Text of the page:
This can happen from a parasitic infection called giardiasis where protozoa invade your small intestinal cells and block nutrients from being absorbed. If you’ve gone to the mountains or woods lately and drank untreated water, or traveled abroad where you may have consumed contaminated water, you may have been at risk.

Other non-infectious absorption issues may be a cause, such as Celiac disease. See your doctor!

5. Green


Ever wondered why diarrhea is often green?

When food moves too quickly through your digestive tract (like when you have an infection causing diarrhea), your body does not have time to break down your food and do that whole bilirubin-bile-intestinal bacteria-stercobilin process too well. If it doesn’t have time to convert into stercobilin, it won’t turn brown.

Or, you may have taken that kale/spinach juice cleanse too far.

6. Blue


Either you’re an alien, you ate some artificially blue foods or grape soda, or you have porphyria. The latter is rare, but see your doctor in the absence of dietary causes and in the presence of bothersome symptoms.

7. Purple


There’s a tiny chance of porphyria again, but it’s probably just beets.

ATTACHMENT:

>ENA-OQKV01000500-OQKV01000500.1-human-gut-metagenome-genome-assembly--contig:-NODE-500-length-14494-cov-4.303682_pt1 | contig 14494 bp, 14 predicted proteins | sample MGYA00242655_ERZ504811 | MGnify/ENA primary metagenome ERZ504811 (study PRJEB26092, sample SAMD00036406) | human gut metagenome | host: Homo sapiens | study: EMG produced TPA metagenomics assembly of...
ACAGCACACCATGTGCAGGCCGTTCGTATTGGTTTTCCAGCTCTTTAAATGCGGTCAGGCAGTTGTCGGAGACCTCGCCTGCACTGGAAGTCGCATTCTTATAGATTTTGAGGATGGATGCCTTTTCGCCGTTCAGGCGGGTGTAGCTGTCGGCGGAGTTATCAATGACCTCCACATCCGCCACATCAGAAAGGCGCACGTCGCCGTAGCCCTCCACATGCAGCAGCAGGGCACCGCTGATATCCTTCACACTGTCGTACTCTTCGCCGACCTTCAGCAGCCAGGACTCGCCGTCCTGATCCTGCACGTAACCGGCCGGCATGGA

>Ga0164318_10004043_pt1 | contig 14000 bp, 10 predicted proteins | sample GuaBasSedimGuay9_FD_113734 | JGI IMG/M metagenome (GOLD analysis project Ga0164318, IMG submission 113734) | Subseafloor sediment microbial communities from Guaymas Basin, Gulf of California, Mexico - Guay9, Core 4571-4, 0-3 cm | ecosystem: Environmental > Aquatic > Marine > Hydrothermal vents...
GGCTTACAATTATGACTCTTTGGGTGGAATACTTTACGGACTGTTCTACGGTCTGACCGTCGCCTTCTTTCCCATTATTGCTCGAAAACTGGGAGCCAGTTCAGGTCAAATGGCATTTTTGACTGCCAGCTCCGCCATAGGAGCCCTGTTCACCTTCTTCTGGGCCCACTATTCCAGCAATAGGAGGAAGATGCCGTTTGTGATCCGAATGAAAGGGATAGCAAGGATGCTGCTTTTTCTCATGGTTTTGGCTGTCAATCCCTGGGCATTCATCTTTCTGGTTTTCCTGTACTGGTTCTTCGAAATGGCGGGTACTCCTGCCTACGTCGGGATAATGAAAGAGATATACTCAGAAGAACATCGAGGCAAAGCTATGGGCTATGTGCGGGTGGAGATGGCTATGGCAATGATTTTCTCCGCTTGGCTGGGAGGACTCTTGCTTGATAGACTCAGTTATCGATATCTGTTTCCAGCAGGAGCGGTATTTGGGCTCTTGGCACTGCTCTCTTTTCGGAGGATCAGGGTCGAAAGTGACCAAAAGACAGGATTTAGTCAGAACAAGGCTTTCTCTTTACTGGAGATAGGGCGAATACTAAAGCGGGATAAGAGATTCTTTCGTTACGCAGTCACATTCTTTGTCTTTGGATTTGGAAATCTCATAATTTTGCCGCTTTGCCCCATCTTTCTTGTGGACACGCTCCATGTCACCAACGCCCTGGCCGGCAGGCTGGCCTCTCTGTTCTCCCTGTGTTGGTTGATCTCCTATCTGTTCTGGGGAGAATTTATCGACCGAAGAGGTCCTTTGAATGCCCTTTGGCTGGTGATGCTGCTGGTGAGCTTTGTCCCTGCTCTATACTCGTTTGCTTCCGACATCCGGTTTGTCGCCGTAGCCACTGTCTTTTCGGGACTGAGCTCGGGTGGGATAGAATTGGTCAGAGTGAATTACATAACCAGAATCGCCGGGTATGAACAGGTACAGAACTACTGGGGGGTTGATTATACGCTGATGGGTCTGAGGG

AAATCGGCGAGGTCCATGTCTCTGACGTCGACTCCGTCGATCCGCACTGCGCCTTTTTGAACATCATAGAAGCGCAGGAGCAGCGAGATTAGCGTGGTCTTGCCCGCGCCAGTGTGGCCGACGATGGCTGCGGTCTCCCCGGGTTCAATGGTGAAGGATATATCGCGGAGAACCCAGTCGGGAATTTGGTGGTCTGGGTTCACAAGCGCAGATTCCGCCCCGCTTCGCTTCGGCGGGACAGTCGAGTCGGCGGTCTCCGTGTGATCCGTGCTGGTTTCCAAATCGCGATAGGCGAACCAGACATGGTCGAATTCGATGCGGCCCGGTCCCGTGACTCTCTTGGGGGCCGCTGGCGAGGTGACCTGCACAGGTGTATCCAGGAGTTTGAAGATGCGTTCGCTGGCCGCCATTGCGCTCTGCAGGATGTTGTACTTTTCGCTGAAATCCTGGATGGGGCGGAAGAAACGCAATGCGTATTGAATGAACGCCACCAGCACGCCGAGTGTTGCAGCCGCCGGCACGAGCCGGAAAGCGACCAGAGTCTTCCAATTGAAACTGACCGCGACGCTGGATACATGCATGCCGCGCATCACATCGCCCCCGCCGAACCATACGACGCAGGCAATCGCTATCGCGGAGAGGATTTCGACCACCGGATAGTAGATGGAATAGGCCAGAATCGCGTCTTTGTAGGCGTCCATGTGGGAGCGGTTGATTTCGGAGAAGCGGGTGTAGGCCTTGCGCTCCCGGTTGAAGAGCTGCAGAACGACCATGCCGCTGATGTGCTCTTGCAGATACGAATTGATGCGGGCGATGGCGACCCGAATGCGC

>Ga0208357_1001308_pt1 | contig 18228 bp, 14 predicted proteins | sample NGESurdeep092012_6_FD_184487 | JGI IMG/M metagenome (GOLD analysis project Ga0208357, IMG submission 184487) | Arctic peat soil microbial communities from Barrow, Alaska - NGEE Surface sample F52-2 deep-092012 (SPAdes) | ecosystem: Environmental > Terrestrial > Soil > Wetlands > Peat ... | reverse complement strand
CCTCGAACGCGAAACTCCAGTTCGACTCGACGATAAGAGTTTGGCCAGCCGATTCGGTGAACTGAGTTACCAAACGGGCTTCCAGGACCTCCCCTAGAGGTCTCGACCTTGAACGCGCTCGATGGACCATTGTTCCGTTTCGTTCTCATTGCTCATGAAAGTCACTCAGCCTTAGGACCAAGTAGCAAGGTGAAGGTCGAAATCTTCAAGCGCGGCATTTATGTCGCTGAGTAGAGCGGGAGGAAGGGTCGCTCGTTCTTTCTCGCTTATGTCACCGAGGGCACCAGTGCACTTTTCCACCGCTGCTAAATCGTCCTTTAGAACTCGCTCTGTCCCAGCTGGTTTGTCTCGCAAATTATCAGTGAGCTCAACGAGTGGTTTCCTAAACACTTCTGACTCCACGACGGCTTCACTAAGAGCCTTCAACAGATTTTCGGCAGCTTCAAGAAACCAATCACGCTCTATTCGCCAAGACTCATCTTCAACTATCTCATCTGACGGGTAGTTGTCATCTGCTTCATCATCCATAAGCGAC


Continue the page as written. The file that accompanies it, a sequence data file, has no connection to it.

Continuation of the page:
8. Black


Medically, there is a concern for a bleed within the beginning part of the gastrointestinal system (nose/mouth to the small intestine), and when it is, this stool is called melena. The blood turns black, instead of staying red, due to digestive chemicals and intestinal bacteria breaking it down along that long path.

Ulcers are the most common cause in which case medical help should be consulted, but first, rule out foods like licorice, blood sausage/blood soups, and iron supplements. Over the counter medications like Pepto Bismol and Maalox can contribute, and make sure to look up side effects of new medications you’ve started — quite a few can cause black stools.

9. White/Pale


Without bile, which contains bilirubin, the poop cannot turn brown — the bilirubin cannot be converted to the darker stercobilin.

Therefore, if the bile duct is obstructed, such as (most commonly) from gallstones blocking those ducts, the bile cannot come down into the intestine to darken the stool. Bile duct obstruction can be one cause of pale stools, but also take a look at your medications.

Happy bathroom days, everyone!

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Beauty Lookbook

19 ways to seriously step up your summer nail game

With the end of school comes the start of some much-needed “me” time. Why not start off treating yourself to a summer manicure? The key to a gorgeous summer look is embracing the spirit of fun, sunshine, and freedom and getting out of your manicure rut with bright colors and chic designs.

Here are 19 ways to help you step up your nail game this summer.